Texas Medical Marijuana Victory!

A wonderful victory for compassion and common sense in Texas. From the Marijuana Policy Project

A Texas patient who uses medical marijuana to treat the symptoms of HIV won acquittal on marijuana possession charges March 25 based on a “necessity defense.” Though such a defense – which requires the defendant to establish that an otherwise illegal act was necessary to avoid imminent harm more serious than the harm prevented by the law he or she broke – has rarely been successful in Texas, the jury took just 11 minutes to acquit Tim Stevens, 53. The trial was hotly contested. .

That is a good summary of the necessity defense. Exactly what harm does Marijuana Prohibition prevent anyway? I would enjoy making this argument to a jury. How a prosecutor could try and justify this cruelty to a jury is beyond me. Of course, sometimes the duty of a prosecutor is to convict, not to see that justice is done.

Stevens had never been in trouble until Amarillo police arrested him for possessing less than 4 grams of marijuana. As a result of his HIV infection, Stevens suffers from nausea and cyclical vomiting syndrome, a condition so severe that he has required hospitalization and blood transfusions in the past.

I challenge any Prohibition Apologist to justify this arrest and trial. What kind of policy justifies turning sick patients with no criminal history into defendants? Do you feel safer when we arrest people like Tim?

The common sense and decency exhibited by this Amarillo jury is typical of what we see from voters around the country,” said Ray Warren, director of state policies for the Marijuana Policy Project in Washington, D.C., and a former North Carolina Superior Court judge. “The American public doesn’t want to see seriously ill patients arrested and jailed for simply trying to stay alive with the help of medical marijuana. It’s time for legislators in Texas and around the country to follow the public’s lead and take action to protect patients, so that no one battling a life-threatening illness has to live in fear of arrest.”

Great Work by Criminal Defense Lawyer Jeff Blackburn!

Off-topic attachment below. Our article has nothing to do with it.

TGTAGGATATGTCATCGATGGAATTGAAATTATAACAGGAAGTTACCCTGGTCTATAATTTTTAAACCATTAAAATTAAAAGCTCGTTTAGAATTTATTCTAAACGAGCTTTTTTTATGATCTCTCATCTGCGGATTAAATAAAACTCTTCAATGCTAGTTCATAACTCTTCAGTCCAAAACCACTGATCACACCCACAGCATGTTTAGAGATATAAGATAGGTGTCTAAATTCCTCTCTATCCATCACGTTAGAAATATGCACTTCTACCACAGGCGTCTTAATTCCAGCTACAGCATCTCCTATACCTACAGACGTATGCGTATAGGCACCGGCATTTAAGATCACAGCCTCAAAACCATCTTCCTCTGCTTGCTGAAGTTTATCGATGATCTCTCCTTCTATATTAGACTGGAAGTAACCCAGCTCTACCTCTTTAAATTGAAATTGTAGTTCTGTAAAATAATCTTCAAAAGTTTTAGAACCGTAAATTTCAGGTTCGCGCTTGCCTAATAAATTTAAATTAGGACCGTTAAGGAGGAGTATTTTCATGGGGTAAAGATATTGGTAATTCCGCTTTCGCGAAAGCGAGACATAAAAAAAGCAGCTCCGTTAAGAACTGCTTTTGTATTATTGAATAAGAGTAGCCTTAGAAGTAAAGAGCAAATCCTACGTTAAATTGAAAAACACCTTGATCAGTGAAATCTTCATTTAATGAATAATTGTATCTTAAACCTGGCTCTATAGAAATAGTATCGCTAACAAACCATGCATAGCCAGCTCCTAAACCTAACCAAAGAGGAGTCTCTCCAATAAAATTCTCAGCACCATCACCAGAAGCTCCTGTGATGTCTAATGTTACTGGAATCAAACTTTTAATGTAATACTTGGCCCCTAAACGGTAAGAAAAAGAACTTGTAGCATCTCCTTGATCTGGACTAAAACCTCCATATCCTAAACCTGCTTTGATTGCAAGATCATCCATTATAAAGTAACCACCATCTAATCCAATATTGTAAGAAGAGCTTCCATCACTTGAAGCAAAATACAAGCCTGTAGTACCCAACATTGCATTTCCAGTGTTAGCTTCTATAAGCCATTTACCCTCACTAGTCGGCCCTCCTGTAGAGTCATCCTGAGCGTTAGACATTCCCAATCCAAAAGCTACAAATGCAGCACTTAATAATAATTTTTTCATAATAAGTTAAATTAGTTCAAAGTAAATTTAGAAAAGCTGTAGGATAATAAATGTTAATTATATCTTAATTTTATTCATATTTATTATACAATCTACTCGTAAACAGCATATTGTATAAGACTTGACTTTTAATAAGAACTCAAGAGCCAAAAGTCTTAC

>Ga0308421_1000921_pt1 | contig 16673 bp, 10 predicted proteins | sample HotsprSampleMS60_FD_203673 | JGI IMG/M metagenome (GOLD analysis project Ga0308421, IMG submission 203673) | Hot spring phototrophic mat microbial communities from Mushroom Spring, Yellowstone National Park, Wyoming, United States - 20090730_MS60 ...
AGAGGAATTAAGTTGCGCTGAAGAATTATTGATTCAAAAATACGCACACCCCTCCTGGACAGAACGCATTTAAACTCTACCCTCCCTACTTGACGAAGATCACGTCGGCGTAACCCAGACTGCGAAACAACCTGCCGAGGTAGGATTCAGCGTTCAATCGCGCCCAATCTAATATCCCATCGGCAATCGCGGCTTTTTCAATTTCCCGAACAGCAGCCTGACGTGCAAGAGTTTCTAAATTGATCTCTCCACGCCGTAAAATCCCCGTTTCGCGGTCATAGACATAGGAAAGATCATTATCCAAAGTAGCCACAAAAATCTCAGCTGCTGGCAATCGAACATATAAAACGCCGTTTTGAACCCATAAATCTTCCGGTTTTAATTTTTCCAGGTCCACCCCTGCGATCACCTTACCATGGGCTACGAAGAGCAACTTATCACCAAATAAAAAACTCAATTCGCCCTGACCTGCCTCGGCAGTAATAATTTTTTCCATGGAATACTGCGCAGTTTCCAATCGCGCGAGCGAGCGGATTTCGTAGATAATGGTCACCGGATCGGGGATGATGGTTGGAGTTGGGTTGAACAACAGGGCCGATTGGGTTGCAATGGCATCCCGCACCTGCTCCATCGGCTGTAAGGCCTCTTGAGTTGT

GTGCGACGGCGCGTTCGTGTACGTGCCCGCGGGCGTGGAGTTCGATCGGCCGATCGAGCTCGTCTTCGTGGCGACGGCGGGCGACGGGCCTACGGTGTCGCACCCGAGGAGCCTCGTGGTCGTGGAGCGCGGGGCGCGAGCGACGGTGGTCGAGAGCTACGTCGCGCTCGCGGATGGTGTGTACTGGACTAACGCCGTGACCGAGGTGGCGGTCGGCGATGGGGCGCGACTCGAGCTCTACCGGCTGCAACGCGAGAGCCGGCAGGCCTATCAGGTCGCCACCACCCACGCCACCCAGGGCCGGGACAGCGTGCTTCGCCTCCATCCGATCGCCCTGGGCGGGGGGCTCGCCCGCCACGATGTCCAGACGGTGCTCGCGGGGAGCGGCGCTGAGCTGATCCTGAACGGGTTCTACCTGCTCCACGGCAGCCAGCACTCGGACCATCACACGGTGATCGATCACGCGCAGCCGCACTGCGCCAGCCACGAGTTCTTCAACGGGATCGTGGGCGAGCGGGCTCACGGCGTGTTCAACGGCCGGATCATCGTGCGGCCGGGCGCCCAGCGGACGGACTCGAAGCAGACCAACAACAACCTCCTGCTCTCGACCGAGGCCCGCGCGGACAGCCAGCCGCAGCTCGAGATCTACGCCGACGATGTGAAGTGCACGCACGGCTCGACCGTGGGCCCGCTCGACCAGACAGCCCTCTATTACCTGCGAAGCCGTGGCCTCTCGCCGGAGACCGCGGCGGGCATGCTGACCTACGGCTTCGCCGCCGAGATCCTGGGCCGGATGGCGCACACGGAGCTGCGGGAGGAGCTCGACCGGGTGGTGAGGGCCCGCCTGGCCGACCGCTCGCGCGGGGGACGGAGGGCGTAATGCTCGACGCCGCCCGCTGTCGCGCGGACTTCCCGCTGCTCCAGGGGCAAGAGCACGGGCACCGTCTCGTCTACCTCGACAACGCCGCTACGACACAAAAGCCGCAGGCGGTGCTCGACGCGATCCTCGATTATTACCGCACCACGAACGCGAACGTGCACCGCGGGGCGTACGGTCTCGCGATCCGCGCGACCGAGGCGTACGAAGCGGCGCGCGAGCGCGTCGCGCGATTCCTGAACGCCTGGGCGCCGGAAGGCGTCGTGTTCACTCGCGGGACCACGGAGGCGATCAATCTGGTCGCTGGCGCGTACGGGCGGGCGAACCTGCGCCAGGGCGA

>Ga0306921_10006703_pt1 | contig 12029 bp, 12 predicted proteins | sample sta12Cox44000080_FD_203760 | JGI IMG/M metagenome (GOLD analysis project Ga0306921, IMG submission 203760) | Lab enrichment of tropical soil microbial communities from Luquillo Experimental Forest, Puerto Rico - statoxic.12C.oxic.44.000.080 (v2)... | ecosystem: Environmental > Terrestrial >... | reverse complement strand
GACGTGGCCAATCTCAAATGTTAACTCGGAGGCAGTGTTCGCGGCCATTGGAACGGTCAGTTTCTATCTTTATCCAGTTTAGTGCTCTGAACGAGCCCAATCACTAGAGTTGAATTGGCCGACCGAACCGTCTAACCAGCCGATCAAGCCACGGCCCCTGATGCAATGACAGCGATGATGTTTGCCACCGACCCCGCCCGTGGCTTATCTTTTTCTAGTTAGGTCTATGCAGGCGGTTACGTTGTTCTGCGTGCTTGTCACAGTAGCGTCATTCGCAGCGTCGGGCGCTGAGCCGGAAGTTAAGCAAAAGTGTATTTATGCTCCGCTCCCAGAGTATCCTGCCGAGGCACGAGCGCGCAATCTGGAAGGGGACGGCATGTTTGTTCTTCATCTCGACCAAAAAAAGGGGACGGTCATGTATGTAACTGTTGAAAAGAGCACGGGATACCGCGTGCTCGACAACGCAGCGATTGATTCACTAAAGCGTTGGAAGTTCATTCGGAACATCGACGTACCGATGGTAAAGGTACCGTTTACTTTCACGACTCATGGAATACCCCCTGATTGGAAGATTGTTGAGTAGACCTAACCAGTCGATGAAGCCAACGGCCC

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3 responses to “Texas Medical Marijuana Victory!”

  1. Scooby says:

    The victory is great, but it’s too bad a “shouldn’t be illegal in the first place” defense won’t fly.

  2. W. W Woodward says:

    Section 9.02 Texas Penal Code clearly states, “It is a defense to prosecution that the conduct in question is justified under this

    Section 9.22 – “Conduct is justified if:

    (1)the actor reasonably believes the conduct is
    immediately necessary to avoid imminent harm;
    (2)the desirability and urgency of avoiding the harm
    clearly outweigh, according to ordinary standards of
    reasonableness, the harm sought to be prevented by the law
    proscribing the conduct; and
    (3)a legislative purpose to exclude the justification
    claimed for the conduct does not otherwise plainly appear.”

    The Necessity defense, as do all the other defenses defined in Chapter Nine of the PC, hinges upon what a reasonable person would do under the same circumstances as the actor (defendant).

    Ideally, juries are supposed to be comprised of “reasonable individuals”. It looks like maybe Mr Blackburn was fortunate to have drawn a group of reasonable persons for his jury.

  3. t.robinson says:

    justice was served i think people with cronic pain and hiv should have this medicle canabis

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